Kickstarter launched as the leader in the crowdfunding sector which is now growing to include various spins on the concept. Since its inception, Kickstarter has garnered the most attention and press, and is a winner for media projects like art installations, music projects, and other fundraising efforts, but in 2012 when the Pebble smartwatch put up a page on Kickstarter requesting funding and became the most funded project in the site’s history, raising over $10 million, problems arose. The smartwatch was a winner because it was so popular, but the company was so overwhelmed and surprised that they were not prepared for such a windfall.
Kickstarter is a truly helpful tool for fundraising, but beyond that, innovators are on their own to meet demand. Kickstarter wrote in 2012 an explanatory piece entitled, “Kickstarter is not a store,” meaning they do not play a role in getting any products to market, nor insuring that they make it to market, they are strictly a fundraising tool.
But what of the companies that need more than fundraising? What happens when product development is adversely affected? Enter Crowd Supply, the next generation of crowdfunding that goes so far beyond just fundraising, but puts a twist on the entire process by adding fulfillment, warehousing, progress tracking, and more.
Read also: Kickstarter pledge fatigue and stalled projects
Crowd Supply IS a store
Kickstarter wants you to know that they aren’t a store, but Crowd Supply wants you to know that they are. In fact, they are so much more sophisticated than the average crowdfunding platform that all projects are given a red light or green light by a PhD from the Massachusetts Institute of Technology (MIT) Media Lab.
Crowd Supply answers to some of the shortcomings of any crowdfunding site for products that don’t offer store functions, from how the project pages function to managing product fulfillment, tracking, returns, and more.
Crowd Supply funding works differently
One of the problems with crowdfunding sites is that the funding period lasts for a specific period, usually around 60 days, and fundraisers cannot access the funds before that period is up, even if they hit their fundraising minimum amount. Kickstarter, for example, does not release funds to be used for the product until 20 days after the fundraising date passes.
Crowd Supply’s President, Lou Doctor tells AGBeat that they answered to this conundrum by funding the project as soon as their fundraising goal is met so that they can begin production. If more funds are raised, they can scale to increase production, appealing to product developers who want nothing more than to get started.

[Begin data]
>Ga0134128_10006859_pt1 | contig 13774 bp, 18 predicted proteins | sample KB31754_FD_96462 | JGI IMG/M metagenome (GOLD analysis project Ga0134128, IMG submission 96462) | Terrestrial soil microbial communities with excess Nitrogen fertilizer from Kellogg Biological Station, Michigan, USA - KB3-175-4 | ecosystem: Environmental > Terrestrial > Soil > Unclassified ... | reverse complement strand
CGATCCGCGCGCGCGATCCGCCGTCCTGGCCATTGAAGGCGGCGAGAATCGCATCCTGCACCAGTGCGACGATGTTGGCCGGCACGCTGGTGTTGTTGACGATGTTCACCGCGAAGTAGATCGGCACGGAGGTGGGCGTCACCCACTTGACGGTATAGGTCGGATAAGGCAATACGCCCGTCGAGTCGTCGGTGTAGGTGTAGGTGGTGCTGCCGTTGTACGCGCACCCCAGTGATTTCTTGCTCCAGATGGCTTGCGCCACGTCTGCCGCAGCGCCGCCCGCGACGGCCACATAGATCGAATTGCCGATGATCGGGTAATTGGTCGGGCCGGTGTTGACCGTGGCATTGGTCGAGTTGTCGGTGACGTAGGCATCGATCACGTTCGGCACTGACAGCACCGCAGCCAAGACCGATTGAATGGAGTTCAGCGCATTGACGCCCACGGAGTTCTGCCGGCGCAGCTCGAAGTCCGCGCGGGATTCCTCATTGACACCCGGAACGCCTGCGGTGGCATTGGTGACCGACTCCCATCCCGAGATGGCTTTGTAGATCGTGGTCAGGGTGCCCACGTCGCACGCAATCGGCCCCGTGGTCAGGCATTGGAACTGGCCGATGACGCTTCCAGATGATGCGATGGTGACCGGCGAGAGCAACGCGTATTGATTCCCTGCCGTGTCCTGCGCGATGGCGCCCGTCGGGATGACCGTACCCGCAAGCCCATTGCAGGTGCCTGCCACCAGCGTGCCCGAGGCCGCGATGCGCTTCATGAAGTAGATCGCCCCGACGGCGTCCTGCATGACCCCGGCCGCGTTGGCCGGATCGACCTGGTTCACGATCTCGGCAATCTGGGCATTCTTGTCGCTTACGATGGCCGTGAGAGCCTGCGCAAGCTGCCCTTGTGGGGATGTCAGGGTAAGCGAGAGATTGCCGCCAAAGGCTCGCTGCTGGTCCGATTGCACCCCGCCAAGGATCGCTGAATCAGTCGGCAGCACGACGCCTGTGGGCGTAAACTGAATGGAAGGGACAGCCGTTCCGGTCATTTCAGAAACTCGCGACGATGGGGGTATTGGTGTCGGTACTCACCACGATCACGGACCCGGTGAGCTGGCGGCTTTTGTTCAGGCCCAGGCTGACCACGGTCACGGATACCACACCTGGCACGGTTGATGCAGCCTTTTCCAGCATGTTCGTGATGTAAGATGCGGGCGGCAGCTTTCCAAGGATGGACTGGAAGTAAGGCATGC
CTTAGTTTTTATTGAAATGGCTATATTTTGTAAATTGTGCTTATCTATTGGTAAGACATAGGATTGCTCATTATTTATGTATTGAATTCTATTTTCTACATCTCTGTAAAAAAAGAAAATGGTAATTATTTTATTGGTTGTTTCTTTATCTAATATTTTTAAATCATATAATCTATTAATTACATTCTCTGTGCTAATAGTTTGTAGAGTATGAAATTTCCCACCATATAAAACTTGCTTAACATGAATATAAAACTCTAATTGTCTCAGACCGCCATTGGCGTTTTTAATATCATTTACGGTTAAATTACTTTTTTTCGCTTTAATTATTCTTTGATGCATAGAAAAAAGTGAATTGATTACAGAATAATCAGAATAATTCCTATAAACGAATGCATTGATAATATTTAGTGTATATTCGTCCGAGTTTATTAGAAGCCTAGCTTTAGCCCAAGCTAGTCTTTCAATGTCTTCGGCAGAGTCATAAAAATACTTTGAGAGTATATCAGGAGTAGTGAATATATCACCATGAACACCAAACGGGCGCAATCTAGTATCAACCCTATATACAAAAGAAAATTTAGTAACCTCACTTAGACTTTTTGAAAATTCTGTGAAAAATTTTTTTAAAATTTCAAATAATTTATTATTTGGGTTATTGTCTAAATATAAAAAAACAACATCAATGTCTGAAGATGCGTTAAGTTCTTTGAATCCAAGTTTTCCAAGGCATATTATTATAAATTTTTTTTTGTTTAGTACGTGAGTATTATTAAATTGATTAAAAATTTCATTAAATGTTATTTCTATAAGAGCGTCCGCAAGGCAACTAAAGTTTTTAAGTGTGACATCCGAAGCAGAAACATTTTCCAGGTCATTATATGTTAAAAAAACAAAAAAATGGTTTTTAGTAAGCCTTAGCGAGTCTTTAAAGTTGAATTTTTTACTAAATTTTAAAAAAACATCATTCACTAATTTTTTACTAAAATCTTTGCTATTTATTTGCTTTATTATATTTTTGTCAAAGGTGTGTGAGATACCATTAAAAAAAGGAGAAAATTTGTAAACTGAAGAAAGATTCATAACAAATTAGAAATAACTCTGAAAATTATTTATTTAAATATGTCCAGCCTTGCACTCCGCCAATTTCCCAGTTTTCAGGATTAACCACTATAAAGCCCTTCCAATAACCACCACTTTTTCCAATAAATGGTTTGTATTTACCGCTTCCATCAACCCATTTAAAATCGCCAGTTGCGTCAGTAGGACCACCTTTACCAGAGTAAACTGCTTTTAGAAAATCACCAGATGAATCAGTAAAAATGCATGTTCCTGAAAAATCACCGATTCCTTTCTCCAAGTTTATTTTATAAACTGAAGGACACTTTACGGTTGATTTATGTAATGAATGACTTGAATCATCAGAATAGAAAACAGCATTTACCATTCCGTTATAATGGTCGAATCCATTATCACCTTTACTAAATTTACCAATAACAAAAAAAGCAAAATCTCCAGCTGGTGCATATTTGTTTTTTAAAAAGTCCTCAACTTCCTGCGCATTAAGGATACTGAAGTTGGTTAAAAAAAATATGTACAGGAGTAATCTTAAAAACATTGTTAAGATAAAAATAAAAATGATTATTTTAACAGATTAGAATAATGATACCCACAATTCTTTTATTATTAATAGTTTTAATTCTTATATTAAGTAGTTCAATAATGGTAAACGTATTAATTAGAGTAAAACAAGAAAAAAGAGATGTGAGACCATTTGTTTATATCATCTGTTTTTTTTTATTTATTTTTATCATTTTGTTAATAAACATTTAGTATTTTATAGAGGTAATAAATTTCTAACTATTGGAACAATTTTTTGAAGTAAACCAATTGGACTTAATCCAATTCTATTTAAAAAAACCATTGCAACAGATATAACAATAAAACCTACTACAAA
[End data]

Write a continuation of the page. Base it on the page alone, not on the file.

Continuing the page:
Brands get the SEO juice and actual preorder pages
Another way Crowd Supply has put the crowdfunding process on steroids is by giving complete control to the fundraiser. Kickstarter is a massive SEO powerhouse and can give a brand a major boost, but because of their size and power, they inadvertently snag all of the SEO juice for the young brand’s name, as fundraisers cannot access their project page after the fundraising date passes to direct potential buyers to an order page.
Crowd Supply offers more than just a fundraising page, as each page that meets their goals is automatically turned into a preorder page, allowing brands to offer target delivery dates for batches of pledges so that no one is disappointed by endless delays (a bad start for any brand, we would add) as has happened with popular projects on other crowdfunding sites.
This setup is unique because most payment processors don’t want consumers to be at risk, so Crowd Supply mitigates consumer risk by allowing preorders to be cancelled for store credit, so funds are still collected.
Adding fulfillment and warehouses to the mix
The founders come from the e-commerce world and their existing companies will deliver $50 million in sales in 2013 alone, so what they’ve done is take the backbone of product development and added it as a layer to strengthen the crowdfunding platform. Genius.
They already have fulfillment for creators, warehouses, negotiated UPS rates, and can handle getting tracking information instantly to customers, handle return logs, etc. Most crowdfunding projects have to hire siblings and temps to slap stickers on packages in the inventor’s basement, with no real accountability to the consumer.
The company looks at their offering as ideal for serial project creators and assert that they are poised to have long term relationships rather than a simple one time event as the current crowdfunding world revolves around. We like to think of Crowd Supply as crowdfunding on steroids, built from the ground up for grownups.
AG Beat: Lani Rosale